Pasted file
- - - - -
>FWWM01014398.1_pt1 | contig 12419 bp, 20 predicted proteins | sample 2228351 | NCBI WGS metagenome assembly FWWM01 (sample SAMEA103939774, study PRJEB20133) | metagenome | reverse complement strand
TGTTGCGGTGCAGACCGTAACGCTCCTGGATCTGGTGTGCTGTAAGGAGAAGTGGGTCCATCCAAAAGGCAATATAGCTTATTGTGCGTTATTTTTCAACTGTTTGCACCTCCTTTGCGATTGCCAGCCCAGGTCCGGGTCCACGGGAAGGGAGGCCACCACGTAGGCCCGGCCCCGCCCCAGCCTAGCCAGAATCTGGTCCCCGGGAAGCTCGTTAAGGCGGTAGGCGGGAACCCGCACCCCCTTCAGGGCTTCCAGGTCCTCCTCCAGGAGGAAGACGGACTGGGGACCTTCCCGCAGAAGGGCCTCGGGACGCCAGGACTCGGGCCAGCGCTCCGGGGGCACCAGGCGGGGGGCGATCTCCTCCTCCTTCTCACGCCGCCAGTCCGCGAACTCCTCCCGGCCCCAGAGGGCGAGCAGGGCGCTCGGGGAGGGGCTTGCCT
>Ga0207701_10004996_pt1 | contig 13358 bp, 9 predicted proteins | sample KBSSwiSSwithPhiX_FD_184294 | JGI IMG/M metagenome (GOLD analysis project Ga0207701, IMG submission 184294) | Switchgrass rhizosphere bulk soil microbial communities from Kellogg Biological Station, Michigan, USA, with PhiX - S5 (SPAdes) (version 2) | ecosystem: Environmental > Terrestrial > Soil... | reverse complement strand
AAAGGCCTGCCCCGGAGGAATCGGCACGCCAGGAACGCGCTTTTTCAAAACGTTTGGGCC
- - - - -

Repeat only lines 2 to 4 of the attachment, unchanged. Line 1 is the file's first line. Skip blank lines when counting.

TGTTGCGGTGCAGACCGTAACGCTCCTGGATCTGGTGTGCTGTAAGGAGAAGTGGGTCCATCCAAAAGGCAATATAGCTTATTGTGCGTTATTTTTCAACTGTTTGCACCTCCTTTGCGATTGCCAGCCCAGGTCCGGGTCCACGGGAAGGGAGGCCACCACGTAGGCCCGGCCCCGCCCCAGCCTAGCCAGAATCTGGTCCCCGGGAAGCTCGTTAAGGCGGTAGGCGGGAACCCGCACCCCCTTCAGGGCTTCCAGGTCCTCCTCCAGGAGGAAGACGGACTGGGGACCTTCCCGCAGAAGGGCCTCGGGACGCCAGGACTCGGGCCAGCGCTCCGGGGGCACCAGGCGGGGGGCGATCTCCTCCTCCTTCTCACGCCGCCAGTCCGCGAACTCCTCCCGGCCCCAGAGGGCGAGCAGGGCGCTCGGGGAGGGGCTTGCCT
>Ga0207701_10004996_pt1 | contig 13358 bp, 9 predicted proteins | sample KBSSwiSSwithPhiX_FD_184294 | JGI IMG/M metagenome (GOLD analysis project Ga0207701, IMG submission 184294) | Switchgrass rhizosphere bulk soil microbial communities from Kellogg Biological Station, Michigan, USA, with PhiX - S5 (SPAdes) (version 2) | ecosystem: Environmental > Terrestrial > Soil... | reverse complement strand
AAAGGCCTGCCCCGGAGGAATCGGCACGCCAGGAACGCGCTTTTTCAAAACGTTTGGGCC